‐ Amazingly, Robert Mugabe has been forced from power — and not by Nature. Everyone thought he would leave only when he died. He was maybe the longest-lived tyrant ever. He ruled Zimbabwe from 1980 to 2017. Today, he is 93. There is an election scheduled for next year. His wife and partner in crime, Grace, had said that the ruling party would run Mugabe even if they had to run his corpse. Instead, he has now been ousted in a coup. The new man in charge is Emmerson Mnangagwa, nicknamed “the Crocodile.” Will his teeth be as sharp as Mugabe’s, and will he break as many bones? Whatever the case, Zimbabwe is in sore need of relief. Mugabe has enjoyed a long life, in addition to absolute power, and he denied long lives, not to mention democratic power, to many.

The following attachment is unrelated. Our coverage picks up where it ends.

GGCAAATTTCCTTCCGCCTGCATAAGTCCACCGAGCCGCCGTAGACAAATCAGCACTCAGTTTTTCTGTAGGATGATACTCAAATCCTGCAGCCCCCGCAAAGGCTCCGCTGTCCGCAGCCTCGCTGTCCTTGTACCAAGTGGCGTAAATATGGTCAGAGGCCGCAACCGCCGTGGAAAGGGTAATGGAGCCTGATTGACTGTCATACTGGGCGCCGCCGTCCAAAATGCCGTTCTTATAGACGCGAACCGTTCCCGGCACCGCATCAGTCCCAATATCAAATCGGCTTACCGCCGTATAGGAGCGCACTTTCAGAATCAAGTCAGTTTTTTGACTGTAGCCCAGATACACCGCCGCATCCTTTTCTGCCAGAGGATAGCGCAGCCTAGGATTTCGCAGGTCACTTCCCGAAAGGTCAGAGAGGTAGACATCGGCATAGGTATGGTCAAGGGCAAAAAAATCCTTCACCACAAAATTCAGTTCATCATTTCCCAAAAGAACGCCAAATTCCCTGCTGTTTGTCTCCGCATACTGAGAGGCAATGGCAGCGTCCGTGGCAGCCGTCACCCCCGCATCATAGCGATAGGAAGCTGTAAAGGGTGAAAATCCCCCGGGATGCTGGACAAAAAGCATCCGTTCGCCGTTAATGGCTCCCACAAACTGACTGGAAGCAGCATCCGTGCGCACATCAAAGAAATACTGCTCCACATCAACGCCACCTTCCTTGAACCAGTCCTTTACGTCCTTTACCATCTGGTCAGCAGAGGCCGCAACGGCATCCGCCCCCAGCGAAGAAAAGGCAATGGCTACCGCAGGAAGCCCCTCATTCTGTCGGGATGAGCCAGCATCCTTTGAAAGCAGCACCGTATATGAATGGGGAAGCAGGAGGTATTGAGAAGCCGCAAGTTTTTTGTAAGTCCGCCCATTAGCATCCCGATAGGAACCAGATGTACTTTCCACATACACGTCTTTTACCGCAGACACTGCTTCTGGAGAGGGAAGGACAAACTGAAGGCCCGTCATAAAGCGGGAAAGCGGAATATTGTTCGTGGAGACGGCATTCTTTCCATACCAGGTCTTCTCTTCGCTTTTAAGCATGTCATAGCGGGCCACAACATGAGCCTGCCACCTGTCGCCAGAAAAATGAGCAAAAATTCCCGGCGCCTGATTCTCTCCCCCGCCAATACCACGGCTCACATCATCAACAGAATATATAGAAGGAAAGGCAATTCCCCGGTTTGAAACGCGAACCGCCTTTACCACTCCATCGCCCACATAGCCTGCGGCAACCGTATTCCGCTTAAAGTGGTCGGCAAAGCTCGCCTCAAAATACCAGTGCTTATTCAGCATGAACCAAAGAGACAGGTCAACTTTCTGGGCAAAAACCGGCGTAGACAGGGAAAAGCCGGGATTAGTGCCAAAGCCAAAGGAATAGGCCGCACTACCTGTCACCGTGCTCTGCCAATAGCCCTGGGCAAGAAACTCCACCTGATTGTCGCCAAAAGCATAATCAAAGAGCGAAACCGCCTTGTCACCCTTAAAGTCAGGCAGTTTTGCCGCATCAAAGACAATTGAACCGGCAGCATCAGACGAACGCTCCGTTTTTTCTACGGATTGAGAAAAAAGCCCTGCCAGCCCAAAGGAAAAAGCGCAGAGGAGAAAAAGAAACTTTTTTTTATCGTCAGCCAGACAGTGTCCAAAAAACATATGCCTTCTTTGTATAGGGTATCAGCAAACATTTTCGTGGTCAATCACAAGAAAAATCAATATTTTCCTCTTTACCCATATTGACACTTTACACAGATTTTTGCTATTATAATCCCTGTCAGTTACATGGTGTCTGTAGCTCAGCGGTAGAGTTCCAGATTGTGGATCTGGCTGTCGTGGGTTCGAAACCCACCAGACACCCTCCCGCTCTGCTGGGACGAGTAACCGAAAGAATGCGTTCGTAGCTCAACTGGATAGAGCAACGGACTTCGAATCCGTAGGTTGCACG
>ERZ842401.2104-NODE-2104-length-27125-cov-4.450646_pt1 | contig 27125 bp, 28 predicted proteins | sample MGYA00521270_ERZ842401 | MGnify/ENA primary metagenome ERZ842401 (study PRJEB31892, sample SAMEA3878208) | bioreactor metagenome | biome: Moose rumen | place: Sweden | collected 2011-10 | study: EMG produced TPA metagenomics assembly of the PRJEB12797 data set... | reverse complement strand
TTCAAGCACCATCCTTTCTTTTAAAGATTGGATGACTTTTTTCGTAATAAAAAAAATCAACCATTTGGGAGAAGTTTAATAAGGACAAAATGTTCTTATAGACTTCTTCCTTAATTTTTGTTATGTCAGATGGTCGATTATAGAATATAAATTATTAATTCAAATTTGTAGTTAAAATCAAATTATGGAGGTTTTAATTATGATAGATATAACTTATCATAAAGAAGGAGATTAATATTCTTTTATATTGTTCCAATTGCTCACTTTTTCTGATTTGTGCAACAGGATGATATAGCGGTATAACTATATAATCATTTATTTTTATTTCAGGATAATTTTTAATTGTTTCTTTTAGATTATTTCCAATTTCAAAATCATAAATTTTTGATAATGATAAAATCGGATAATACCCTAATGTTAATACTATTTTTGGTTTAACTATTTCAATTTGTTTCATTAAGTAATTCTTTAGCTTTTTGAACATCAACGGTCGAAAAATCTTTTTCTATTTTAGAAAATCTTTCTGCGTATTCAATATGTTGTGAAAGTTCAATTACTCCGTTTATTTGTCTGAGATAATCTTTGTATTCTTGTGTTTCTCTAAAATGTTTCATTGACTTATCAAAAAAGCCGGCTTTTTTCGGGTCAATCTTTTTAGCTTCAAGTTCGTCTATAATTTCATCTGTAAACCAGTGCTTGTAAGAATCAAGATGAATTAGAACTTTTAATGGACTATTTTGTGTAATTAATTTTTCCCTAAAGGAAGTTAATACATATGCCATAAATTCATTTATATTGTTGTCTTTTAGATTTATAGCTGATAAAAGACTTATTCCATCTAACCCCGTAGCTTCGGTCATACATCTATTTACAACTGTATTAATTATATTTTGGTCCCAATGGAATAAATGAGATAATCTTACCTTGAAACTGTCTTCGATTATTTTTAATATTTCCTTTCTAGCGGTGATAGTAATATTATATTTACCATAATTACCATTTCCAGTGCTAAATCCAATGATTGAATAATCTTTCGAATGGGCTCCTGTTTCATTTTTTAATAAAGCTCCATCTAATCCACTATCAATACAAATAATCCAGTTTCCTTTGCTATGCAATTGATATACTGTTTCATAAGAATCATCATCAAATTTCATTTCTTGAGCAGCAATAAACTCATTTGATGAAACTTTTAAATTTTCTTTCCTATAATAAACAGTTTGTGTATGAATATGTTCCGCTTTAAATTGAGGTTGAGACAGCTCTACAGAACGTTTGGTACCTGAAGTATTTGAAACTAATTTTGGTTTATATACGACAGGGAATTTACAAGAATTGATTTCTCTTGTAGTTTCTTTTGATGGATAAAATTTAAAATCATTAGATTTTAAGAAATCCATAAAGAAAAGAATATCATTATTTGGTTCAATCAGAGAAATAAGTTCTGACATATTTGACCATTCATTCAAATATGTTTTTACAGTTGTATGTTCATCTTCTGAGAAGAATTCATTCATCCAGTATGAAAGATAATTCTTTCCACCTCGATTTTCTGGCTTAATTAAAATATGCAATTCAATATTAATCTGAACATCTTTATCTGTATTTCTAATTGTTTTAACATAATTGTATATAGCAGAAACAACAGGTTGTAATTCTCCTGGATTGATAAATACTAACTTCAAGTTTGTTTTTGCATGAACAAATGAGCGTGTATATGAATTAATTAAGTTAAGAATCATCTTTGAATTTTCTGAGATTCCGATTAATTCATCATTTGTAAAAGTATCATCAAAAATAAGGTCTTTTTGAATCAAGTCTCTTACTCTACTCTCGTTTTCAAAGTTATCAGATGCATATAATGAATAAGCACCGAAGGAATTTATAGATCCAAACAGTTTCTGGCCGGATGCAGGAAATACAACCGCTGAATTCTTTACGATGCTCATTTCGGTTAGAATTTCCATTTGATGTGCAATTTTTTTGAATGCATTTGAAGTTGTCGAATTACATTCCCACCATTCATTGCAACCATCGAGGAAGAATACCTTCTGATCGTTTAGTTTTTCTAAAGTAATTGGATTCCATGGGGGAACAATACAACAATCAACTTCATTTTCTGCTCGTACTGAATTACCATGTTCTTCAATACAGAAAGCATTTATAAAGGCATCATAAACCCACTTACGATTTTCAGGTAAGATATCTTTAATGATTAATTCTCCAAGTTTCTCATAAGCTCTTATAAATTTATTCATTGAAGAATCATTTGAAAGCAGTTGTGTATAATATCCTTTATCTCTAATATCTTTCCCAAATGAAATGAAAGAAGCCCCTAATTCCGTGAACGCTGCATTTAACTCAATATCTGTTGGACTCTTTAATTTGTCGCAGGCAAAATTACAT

‐ When Christian Lindner, the leader of Germany’s market-minded Free Democratic party (FDP), walked out of the three-party negotiations intended to forge a new federal government from the fragmented political spectrum that emerged from the recent elections, it seemed he was signaling the end of Germany’s post-war political settlement: one of almost astounding stability. Angela Merkel’s center-right Christian Democrats had been negotiating to form a quixotic coalition with the Greens and the Free Democrats for want of alternatives. The center-left Social Democrats (SDP) had been in a grand coalition with Merkel but then campaigned on not renewing that coalition. Merkel had ruled out working with the “populist” Alternative for Germany, a party with unseemly roots that had risen by joining Euroskepticism to anti-immigration politics. Germany was therefore faced with either a weak, directionless minority government led by Merkel or a new general election. But now, unexpectedly, the SDP has agreed to talks about resuming coalition government after all. Though Merkel might limp on to form another government, her prestige, towering only yesterday, is now falling. And Germans have begun thinking about what comes next, when Merkel finally goes. That may not be tomorrow, but it is unlikely to be as long as four years away.